05 Nov 2010 02:11:27
Oil price to rise without climate deal
Oil prices will rise without climate change deal
International Energy Agency predicts price per oil barrel can rise to $135 by 2035 without agreement on global climate change policies.
According to predictions done by the International Energy Agency (IEA), failing to implement ambitious global climate change policies and cut fossil fuel subsidies will see oil prices skyrocket over the next two decades. The IEA is the global body tasked with monitoring oil supplies, which is set to warn in a report next week that the world is on the brink of yet another oil price shock.
The energy watchdog predicted in its annual World energy Outlook report –due to be released on 9 November and seen in draft format by the Financial Times- that by 2035 strong environmental policies could result in per-barrel oil prices $20 lower than a business-as-usual scenario. But it cautions that without action, oil prices could soar from around $85 a barrel today to $135 by 2035.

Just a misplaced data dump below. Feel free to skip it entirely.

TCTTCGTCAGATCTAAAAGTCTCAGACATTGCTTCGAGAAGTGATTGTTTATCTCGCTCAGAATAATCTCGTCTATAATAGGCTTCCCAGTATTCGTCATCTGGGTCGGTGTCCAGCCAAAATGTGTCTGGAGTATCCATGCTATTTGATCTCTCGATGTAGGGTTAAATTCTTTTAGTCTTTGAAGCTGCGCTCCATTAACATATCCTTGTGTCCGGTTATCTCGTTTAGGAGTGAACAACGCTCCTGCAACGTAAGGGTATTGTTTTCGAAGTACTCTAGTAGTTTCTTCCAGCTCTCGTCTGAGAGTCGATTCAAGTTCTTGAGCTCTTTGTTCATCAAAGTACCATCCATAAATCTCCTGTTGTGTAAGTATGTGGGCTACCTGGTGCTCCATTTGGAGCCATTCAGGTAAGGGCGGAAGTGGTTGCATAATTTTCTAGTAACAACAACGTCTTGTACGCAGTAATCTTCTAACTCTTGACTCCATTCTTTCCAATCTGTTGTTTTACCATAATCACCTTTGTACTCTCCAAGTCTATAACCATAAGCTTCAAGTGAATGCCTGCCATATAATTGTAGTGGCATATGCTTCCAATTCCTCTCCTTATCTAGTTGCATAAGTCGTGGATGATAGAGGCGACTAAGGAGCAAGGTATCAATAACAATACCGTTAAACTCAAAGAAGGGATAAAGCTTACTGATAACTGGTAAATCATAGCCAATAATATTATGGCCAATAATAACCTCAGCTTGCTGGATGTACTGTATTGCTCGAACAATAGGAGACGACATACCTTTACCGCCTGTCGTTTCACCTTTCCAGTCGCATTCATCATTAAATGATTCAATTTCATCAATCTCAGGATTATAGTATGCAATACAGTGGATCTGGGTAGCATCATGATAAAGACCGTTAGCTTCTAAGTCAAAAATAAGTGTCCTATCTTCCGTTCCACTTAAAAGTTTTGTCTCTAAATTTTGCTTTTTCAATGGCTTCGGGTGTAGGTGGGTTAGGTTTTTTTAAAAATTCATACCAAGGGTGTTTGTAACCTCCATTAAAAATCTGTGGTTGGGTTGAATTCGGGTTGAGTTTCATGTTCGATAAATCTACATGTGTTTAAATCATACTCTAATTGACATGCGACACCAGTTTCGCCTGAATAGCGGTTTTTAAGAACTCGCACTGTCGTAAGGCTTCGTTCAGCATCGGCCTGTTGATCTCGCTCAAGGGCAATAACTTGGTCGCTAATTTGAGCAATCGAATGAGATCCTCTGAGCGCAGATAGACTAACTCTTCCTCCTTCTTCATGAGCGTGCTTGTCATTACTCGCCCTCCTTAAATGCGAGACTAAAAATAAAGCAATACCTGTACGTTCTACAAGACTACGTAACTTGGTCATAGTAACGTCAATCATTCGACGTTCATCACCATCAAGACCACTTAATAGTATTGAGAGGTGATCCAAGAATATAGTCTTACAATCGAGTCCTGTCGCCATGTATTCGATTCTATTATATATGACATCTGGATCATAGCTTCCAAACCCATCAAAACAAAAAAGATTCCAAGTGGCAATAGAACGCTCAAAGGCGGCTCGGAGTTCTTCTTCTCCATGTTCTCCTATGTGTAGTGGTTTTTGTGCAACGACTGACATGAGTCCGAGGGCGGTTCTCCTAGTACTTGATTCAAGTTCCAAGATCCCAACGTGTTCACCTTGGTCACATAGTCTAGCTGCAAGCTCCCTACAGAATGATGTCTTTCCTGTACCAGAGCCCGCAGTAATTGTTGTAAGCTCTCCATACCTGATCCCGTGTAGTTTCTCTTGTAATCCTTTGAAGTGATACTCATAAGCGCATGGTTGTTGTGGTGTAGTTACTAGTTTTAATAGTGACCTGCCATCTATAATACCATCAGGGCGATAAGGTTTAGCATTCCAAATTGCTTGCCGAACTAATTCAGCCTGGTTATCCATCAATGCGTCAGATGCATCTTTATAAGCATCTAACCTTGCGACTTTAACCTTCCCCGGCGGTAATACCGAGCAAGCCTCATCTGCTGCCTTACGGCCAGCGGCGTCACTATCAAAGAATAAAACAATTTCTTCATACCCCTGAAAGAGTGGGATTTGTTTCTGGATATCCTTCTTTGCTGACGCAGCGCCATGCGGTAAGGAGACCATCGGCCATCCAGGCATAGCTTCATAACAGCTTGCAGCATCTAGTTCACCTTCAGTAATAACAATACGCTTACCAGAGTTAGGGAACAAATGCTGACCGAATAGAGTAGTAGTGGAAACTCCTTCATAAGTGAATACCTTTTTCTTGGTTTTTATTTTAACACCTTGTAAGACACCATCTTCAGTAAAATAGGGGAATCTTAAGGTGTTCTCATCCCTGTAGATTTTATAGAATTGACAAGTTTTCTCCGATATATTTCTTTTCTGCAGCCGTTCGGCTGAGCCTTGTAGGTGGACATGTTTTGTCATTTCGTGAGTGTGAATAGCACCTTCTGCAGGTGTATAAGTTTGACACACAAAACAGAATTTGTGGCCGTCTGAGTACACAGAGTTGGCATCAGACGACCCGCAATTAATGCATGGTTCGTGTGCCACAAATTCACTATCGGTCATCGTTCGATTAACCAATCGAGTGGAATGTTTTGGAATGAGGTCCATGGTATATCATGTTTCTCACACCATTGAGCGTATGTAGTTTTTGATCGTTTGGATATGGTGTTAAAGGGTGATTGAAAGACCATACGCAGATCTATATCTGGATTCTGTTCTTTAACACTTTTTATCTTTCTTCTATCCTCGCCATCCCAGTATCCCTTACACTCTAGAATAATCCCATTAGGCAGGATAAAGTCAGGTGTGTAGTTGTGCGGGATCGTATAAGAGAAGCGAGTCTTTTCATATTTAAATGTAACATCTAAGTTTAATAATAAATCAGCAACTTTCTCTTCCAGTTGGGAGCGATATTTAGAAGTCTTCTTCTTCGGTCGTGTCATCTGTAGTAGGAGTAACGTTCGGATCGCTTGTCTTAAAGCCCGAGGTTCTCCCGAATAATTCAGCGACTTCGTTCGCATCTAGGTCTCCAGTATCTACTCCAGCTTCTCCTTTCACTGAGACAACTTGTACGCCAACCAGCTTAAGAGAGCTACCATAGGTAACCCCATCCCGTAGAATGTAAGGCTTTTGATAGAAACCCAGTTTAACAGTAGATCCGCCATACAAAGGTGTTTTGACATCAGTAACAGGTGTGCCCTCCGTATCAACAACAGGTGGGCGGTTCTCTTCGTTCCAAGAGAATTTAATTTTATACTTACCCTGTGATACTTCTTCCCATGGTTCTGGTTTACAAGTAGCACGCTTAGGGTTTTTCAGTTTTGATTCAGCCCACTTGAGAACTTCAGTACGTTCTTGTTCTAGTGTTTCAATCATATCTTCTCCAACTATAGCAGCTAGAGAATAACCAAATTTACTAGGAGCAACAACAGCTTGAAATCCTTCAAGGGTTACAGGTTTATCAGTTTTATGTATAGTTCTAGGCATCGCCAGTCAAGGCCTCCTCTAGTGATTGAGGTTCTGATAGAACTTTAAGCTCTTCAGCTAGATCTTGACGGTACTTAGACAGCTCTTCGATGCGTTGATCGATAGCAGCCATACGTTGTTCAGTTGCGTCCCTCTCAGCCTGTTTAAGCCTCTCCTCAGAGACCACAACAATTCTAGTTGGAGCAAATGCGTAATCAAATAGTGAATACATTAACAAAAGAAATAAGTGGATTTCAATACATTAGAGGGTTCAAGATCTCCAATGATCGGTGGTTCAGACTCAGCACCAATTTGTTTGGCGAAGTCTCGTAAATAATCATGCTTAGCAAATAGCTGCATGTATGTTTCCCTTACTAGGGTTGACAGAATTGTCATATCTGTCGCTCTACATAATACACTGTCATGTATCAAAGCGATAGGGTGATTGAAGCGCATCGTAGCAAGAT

The International Energy Agency’s analysis takes into account the global accord signed in Copenhagen last year, as well as national commitments from G20 member countries to cut carbon emissions. It anticipates that there will be “weak implementation” of these commitments under its business-as-usual scenario, because they have not been reinforced with “specific measures”.
A global push away from fossil fuels would require an international climate change deal at the UN’s Cancun Summit
The predictions done by the International Energy Agency might not affect the energy industry, but with huge differences in oil prices under its various scenarios, energy companies are likely to find it increasingly difficult to estimate the viability of long-term investments in both high and low-carbon technologies.
The report predicts a global push away from fossil fuels in the best case scenario, which is likely to require an international deal at the UN’s Cancun climate change summit at the end of the month. However, most commentators are skeptical that an agreement can be reached at the Cancun summit following the uptight last-minute deals signed in Copenhagen last year.
This morning, speaking on Radio 4, the Council of Europe rapporteur on climate change, Lord Prescott, said that delegates at the Cancun summit should abandon attempts to negotiate a legally binding agreement on carbon emissions, and advocated extending the Kyoto framework for a further five years beyond 2012 to allow time for a voluntary framework to be established.